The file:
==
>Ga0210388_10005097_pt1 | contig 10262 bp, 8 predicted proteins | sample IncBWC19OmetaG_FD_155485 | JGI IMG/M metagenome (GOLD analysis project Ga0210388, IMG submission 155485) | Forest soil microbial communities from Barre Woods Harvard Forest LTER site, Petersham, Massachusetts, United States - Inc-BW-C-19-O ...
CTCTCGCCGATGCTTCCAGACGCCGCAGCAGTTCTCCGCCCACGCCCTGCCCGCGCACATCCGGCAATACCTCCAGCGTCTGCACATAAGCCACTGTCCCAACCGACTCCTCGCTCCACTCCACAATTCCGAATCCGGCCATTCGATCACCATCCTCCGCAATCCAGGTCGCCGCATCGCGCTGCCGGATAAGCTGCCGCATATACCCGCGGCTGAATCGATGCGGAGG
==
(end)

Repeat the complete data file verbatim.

>Ga0210388_10005097_pt1 | contig 10262 bp, 8 predicted proteins | sample IncBWC19OmetaG_FD_155485 | JGI IMG/M metagenome (GOLD analysis project Ga0210388, IMG submission 155485) | Forest soil microbial communities from Barre Woods Harvard Forest LTER site, Petersham, Massachusetts, United States - Inc-BW-C-19-O ...
CTCTCGCCGATGCTTCCAGACGCCGCAGCAGTTCTCCGCCCACGCCCTGCCCGCGCACATCCGGCAATACCTCCAGCGTCTGCACATAAGCCACTGTCCCAACCGACTCCTCGCTCCACTCCACAATTCCGAATCCGGCCATTCGATCACCATCCTCCGCAATCCAGGTCGCCGCATCGCGCTGCCGGATAAGCTGCCGCATATACCCGCGGCTGAATCGATGCGGAGG